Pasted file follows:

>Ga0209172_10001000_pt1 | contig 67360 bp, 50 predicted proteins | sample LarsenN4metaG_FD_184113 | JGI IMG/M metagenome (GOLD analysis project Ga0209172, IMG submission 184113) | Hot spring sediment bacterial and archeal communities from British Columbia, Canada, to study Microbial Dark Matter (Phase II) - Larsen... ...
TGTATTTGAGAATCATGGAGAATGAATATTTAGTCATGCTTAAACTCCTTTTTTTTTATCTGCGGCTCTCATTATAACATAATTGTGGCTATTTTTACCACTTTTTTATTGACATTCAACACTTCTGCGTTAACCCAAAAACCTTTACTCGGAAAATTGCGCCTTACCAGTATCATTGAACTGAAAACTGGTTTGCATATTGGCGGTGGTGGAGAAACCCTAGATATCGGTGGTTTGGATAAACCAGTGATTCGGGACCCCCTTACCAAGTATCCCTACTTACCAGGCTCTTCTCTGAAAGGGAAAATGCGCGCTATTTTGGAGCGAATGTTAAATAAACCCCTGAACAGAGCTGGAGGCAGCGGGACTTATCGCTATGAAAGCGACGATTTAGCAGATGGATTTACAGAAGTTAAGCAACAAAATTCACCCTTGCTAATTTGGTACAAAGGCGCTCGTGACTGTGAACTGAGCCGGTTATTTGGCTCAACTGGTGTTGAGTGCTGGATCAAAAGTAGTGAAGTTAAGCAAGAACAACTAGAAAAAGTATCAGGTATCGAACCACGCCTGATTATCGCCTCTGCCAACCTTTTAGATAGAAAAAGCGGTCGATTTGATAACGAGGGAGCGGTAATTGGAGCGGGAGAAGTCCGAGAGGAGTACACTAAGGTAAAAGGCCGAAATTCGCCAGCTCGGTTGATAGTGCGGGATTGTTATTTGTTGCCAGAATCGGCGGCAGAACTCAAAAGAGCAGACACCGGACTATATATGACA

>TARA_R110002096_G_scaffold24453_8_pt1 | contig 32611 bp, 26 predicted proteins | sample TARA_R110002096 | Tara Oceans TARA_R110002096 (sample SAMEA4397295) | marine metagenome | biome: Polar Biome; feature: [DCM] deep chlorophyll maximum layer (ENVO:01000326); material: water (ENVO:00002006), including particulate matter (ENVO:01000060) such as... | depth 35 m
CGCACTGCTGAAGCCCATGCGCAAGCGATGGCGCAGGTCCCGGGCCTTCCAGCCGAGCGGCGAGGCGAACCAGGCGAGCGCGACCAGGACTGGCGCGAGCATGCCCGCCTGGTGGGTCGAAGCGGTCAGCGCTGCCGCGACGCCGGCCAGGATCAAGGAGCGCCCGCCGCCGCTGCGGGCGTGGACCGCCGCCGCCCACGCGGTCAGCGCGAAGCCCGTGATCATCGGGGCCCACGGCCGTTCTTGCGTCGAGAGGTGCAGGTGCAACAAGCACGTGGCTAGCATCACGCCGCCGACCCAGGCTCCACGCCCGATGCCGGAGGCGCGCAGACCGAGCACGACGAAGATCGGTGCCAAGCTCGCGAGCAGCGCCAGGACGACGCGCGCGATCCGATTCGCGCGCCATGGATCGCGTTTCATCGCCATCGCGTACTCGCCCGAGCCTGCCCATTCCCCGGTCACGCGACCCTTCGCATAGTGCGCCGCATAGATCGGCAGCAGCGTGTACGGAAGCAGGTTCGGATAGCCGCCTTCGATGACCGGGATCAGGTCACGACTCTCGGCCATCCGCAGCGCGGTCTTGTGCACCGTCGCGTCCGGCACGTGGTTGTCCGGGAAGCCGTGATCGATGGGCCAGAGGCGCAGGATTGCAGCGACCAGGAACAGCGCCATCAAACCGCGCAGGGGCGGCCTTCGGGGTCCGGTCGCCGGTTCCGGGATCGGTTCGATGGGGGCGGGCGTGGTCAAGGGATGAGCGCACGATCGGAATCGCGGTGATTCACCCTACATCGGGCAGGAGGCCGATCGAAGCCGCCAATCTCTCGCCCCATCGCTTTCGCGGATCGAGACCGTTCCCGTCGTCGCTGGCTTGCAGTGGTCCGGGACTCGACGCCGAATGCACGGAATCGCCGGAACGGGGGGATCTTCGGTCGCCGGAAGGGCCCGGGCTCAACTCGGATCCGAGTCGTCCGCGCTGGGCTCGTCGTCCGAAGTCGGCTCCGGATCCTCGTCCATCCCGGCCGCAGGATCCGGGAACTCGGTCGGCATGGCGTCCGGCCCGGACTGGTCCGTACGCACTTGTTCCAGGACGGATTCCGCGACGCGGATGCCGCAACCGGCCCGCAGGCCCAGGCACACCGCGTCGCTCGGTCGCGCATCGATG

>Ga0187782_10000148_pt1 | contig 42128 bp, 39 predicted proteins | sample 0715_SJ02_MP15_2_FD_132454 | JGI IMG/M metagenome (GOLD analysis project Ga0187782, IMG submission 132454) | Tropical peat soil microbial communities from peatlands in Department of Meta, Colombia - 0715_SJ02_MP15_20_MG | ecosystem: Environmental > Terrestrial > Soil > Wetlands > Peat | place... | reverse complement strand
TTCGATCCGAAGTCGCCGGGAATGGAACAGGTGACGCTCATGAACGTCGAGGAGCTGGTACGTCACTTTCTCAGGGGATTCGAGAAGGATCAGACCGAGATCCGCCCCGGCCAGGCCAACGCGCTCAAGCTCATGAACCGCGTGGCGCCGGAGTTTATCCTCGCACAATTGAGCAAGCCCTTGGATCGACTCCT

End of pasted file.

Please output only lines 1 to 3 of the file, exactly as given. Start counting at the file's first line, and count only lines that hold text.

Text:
>Ga0209172_10001000_pt1 | contig 67360 bp, 50 predicted proteins | sample LarsenN4metaG_FD_184113 | JGI IMG/M metagenome (GOLD analysis project Ga0209172, IMG submission 184113) | Hot spring sediment bacterial and archeal communities from British Columbia, Canada, to study Microbial Dark Matter (Phase II) - Larsen... ...
TGTATTTGAGAATCATGGAGAATGAATATTTAGTCATGCTTAAACTCCTTTTTTTTTATCTGCGGCTCTCATTATAACATAATTGTGGCTATTTTTACCACTTTTTTATTGACATTCAACACTTCTGCGTTAACCCAAAAACCTTTACTCGGAAAATTGCGCCTTACCAGTATCATTGAACTGAAAACTGGTTTGCATATTGGCGGTGGTGGAGAAACCCTAGATATCGGTGGTTTGGATAAACCAGTGATTCGGGACCCCCTTACCAAGTATCCCTACTTACCAGGCTCTTCTCTGAAAGGGAAAATGCGCGCTATTTTGGAGCGAATGTTAAATAAACCCCTGAACAGAGCTGGAGGCAGCGGGACTTATCGCTATGAAAGCGACGATTTAGCAGATGGATTTACAGAAGTTAAGCAACAAAATTCACCCTTGCTAATTTGGTACAAAGGCGCTCGTGACTGTGAACTGAGCCGGTTATTTGGCTCAACTGGTGTTGAGTGCTGGATCAAAAGTAGTGAAGTTAAGCAAGAACAACTAGAAAAAGTATCAGGTATCGAACCACGCCTGATTATCGCCTCTGCCAACCTTTTAGATAGAAAAAGCGGTCGATTTGATAACGAGGGAGCGGTAATTGGAGCGGGAGAAGTCCGAGAGGAGTACACTAAGGTAAAAGGCCGAAATTCGCCAGCTCGGTTGATAGTGCGGGATTGTTATTTGTTGCCAGAATCGGCGGCAGAACTCAAAAGAGCAGACACCGGACTATATATGACA

>TARA_R110002096_G_scaffold24453_8_pt1 | contig 32611 bp, 26 predicted proteins | sample TARA_R110002096 | Tara Oceans TARA_R110002096 (sample SAMEA4397295) | marine metagenome | biome: Polar Biome; feature: [DCM] deep chlorophyll maximum layer (ENVO:01000326); material: water (ENVO:00002006), including particulate matter (ENVO:01000060) such as... | depth 35 m